Editor’s Notebook: So How Are Columbia River Salmon And Steelhead Doing? Status Reviews Should Tell Us

So in chatting with an acquaintance this past weekend, he asked me if the salmon and steelhead in the Columbia River are recovering? My casual, unsatisfying answer was “depends on what fish and where.”

But it’s a good question.  

Is the 25-year, billion dollar effort to de-list ESA threatened and endangered basin salmon and steelhead on an upward trend, showing survival improvement?

Though there are some bright spots, seems like a good answer would be that it’s a flatline at best. And that’s not me saying it, that’s what the federal government says.

NOAA Fisheries is required under the ESA to review the basin’s 13 listed stocks every five years to assess risk and determine if each should be delisted, reclassified from endangered to threatened or from threatened to endangered, or whether the fish should keep its current classification.

It is this status review process in which the science tell us if the salmon and steelhead are showing survival improvements.

The last review was issued June, 2016. Unless one thinks dramatic changes have taken place in the last three years to improve salmonid survival (I can think of none), the 2016 review is probably a close representation of today’s status for these fish.

But I could be wrong. NOAA Fisheries is now gearing up for another five-year status review, due in 2021. Maybe the scientists will find some improvement not clearly evident today.

The federal government in that 2016 review said not a single fish stock listed as threatened or endangered warranted a change in status. Good news: No “threatened” species went “endangered.” And none went extinct. Not so good news: no endangered went threatened, no threatened delisted.

“Many species have either improved or remained stable since the previous review in 2011, but none of the species reviewed have declined significantly or improved such that a change in listing status is warranted,” NOAA said in a 2016 announcement. “This means that the species’ conditions have not significantly declined but also that they have not improved enough to reach the next threshold on the path to recovery.”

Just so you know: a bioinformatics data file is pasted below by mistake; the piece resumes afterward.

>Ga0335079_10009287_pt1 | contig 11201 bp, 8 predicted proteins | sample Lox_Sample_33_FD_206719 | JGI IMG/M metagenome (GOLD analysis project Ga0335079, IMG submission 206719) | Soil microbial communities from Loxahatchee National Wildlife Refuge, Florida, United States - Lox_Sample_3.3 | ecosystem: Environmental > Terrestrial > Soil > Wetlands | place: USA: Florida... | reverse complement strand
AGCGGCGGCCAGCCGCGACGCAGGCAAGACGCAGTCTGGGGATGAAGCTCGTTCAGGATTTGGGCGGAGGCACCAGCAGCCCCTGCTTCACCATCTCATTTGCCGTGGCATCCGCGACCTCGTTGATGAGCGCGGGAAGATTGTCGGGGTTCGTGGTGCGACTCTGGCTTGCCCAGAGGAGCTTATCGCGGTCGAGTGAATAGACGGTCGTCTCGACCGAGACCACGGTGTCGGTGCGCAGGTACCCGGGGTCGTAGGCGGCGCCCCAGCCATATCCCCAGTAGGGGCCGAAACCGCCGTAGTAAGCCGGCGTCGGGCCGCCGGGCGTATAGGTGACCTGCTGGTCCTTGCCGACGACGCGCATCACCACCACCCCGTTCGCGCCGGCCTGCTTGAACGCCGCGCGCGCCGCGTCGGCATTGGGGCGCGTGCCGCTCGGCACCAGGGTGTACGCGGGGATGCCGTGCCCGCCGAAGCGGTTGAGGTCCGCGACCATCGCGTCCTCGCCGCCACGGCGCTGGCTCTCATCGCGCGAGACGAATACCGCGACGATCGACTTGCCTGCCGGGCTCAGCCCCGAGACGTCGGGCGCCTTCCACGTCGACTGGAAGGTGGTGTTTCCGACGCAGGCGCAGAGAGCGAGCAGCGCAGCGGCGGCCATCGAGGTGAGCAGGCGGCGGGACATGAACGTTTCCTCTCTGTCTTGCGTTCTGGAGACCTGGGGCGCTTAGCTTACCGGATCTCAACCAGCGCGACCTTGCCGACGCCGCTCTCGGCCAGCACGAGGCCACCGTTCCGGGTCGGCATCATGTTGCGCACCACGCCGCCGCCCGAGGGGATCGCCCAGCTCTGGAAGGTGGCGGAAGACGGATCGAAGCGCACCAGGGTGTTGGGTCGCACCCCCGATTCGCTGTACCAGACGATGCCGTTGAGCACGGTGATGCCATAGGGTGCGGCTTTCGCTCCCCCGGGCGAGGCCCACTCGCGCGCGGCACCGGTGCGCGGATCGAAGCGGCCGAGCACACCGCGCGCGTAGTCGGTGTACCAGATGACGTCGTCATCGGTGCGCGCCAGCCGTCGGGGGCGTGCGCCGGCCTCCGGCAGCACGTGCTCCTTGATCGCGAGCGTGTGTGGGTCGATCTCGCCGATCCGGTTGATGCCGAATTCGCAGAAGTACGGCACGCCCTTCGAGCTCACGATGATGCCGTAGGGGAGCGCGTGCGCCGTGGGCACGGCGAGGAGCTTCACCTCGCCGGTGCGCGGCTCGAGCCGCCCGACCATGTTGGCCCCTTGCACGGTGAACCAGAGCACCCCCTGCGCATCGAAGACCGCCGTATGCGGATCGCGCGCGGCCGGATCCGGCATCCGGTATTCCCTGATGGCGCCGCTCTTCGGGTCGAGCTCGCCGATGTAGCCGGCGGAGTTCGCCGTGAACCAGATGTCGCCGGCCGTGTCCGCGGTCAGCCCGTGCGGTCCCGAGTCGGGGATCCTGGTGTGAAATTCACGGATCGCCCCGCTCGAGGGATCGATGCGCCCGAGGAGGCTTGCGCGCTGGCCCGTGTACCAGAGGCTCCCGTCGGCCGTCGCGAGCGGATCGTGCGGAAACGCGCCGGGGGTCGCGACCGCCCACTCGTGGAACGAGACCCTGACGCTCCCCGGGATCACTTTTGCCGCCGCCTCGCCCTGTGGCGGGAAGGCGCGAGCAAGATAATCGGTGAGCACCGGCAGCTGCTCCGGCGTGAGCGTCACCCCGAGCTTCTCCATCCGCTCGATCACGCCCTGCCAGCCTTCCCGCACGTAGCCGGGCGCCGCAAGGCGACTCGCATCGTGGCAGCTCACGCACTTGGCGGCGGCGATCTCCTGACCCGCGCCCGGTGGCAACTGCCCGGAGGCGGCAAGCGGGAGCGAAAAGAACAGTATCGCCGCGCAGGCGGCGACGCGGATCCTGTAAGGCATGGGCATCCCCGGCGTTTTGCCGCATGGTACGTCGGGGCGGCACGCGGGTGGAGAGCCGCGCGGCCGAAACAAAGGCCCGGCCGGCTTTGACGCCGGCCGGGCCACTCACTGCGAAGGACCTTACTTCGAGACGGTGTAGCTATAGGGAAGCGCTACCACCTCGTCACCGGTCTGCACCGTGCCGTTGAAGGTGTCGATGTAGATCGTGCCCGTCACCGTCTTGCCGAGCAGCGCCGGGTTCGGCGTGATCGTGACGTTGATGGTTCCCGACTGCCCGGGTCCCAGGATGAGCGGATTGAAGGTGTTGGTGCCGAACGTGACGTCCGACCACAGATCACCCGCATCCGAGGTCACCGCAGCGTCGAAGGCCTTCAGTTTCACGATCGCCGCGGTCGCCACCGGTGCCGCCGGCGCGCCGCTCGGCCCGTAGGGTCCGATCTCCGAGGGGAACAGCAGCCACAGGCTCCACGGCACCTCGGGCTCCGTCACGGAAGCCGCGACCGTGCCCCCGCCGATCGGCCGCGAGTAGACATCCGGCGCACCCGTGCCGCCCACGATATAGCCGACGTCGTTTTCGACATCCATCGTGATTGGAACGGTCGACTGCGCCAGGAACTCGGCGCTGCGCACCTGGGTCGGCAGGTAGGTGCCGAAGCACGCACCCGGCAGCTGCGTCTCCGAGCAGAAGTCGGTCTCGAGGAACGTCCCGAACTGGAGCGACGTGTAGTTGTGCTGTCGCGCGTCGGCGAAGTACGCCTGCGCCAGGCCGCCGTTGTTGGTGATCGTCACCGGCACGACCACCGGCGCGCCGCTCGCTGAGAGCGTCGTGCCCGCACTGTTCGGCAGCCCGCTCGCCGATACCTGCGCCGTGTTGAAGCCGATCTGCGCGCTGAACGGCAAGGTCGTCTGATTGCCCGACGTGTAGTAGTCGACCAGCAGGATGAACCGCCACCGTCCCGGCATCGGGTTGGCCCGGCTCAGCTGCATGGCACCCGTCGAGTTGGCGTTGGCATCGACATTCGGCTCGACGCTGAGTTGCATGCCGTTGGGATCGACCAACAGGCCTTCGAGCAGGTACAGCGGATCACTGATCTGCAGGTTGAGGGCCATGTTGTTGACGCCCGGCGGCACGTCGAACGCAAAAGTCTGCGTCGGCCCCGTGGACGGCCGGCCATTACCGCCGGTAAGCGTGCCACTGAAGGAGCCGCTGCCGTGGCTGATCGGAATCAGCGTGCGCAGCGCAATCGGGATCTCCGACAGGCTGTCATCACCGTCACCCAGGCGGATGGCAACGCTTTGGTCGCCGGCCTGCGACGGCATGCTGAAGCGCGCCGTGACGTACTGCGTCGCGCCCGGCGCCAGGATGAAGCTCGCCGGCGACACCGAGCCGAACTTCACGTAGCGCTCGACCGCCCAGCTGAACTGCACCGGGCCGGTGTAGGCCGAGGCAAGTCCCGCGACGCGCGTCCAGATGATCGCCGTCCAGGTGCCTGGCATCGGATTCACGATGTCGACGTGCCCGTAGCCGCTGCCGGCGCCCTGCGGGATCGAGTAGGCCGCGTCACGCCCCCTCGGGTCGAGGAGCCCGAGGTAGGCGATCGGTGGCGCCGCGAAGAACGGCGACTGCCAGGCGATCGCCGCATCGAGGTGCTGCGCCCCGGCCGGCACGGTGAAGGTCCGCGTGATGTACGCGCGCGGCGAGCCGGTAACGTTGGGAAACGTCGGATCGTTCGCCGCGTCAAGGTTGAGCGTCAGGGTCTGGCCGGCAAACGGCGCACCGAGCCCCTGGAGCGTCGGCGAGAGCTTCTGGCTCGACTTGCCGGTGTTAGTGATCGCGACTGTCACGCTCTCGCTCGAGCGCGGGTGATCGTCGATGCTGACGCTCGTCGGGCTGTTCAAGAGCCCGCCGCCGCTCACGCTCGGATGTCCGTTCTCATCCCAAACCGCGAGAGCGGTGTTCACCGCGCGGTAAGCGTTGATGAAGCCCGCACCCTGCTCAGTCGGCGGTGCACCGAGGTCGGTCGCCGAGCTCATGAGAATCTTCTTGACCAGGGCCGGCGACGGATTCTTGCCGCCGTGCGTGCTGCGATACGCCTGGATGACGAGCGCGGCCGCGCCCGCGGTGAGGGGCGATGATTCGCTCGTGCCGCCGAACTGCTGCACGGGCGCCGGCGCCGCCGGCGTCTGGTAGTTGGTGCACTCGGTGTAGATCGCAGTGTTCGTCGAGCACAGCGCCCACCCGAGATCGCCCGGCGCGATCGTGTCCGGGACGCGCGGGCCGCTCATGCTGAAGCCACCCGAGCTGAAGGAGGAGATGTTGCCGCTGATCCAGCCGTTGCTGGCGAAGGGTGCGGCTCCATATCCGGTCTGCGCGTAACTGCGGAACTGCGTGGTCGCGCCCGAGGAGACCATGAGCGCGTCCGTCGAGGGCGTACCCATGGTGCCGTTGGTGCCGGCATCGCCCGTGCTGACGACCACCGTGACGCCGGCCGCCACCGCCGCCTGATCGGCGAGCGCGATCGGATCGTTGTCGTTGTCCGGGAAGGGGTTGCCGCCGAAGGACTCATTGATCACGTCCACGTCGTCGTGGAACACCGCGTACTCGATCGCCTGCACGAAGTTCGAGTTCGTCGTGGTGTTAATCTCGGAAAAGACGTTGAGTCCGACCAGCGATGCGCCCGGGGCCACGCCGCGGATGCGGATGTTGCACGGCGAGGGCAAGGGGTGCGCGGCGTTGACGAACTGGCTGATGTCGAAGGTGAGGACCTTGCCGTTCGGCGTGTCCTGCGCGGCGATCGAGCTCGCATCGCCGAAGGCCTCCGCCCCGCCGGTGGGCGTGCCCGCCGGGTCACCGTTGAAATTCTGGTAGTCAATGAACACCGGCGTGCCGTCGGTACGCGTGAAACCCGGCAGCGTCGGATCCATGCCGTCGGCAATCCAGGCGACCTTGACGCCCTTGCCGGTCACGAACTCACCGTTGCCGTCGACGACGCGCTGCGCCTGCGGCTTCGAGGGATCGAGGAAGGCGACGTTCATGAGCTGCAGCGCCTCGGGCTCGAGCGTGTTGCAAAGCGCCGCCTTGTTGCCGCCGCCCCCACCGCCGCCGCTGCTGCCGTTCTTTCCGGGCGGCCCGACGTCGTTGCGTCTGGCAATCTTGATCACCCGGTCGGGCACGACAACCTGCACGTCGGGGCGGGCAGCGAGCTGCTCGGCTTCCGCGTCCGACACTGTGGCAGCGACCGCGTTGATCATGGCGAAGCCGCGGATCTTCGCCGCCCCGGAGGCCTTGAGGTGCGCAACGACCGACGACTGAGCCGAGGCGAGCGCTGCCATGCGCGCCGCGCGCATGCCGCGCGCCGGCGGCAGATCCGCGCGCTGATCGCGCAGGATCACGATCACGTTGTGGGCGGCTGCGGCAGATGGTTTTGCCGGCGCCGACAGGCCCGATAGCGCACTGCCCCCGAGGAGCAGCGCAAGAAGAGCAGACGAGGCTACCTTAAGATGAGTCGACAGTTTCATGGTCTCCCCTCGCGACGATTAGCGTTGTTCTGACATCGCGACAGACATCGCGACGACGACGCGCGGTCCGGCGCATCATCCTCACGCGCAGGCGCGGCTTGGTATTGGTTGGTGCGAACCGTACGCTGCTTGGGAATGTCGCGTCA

But the federal goal indeed is the recovery (and maintaining recovery) of Columbia River salmon and steelhead. Many who follow the issue casually want to know in general if efforts are on the right track. Is money being well spent? Are the fish numbers improving?

But, unfortunately for the casual observer, the answer only comes by looking at these fish stock by stock.

As of 2016, here is what the federal government is saying about the Basin’s ESA-listed salmon and steelhead:

(If you live in the Columbia River basin, you will find a fish near you)

* Upper Columbia Spring Chinook

Includes naturally spawning spring-run chinook salmon in the major tributaries entering the Columbia River upstream of Rock Island Dam (near Wenatchee) and associated hatchery programs.          

2010 Risk Category: In danger of extinction

2010 ESA Listing: Endangered

2016 Recent Risk Trend: Stable

2016 Change in Risk Category: No

* Snake River Spring/Summer Chinook

Includes all naturally spawned populations of spring/summer-run chinook salmon in the mainstem Snake River and the Tucannon River, Grande Ronde River, Imnaha River, and Salmon River subbasins, as well as fifteen artificial propagation programs.

2010 Risk Category: Likely To Become Endangered

2010 ESA Listing: Threatened

2016 Recent Risk Trend: Stable

2016 Change in Risk Category: No

* Snake River Fall Chinook

Includes fish spawning in the lower mainstem of the Snake River and the lower reaches of several of the associated major tributaries including the Tucannon, the Grande Ronde, Clearwater, Salmon and Imnaha Rivers. Historically, natural production was mainly from spawning in the mainstem of the Snake River upstream of the Hells Canyon Dam complex. The spawning and rearing habitat associated with the current population represents approximately 20 percent of the total historical habitat.

 2010 Risk Category: Likely To Become Endangered

2010 ESA Listing: Threatened

2016 Recent Risk Trend: Stable

2016 Change in Risk Category: No

* Upper Willamette Spring Chinook

Includes all naturally spawning populations of spring-run chinook salmon in the Clackamas River and in the Willamette River, and its tributaries, above Willamette Falls, Oregon, as well as several artificial propagation programs.

2010 Risk Category: Likely To Become Endangered

2010 ESA Listing: Threatened

2016 Recent Risk Trend: Declining

2016 Change in Risk Category: No

* Lower Columbia Chinook

Includes all naturally-produced populations of chinook salmon from the Columbia River and its tributaries from its mouth at the Pacific Ocean upstream to a transitional point between Washington and Oregon east of the Hood River and the White Salmon River, and includes the Willamette River to Willamette Falls, Oregon, with the exception of spring-run chinook salmon in the Clackamas River. The population spans three distinct ecological regions: Coastal, Cascade, and Gorge.

2010 Risk Category: Likely To Become Endangered

2010 ESA Listing: Threatened

2016 Recent Risk Trend: Declining

2016 Change in Risk Category: No

* Lower Columbia Coho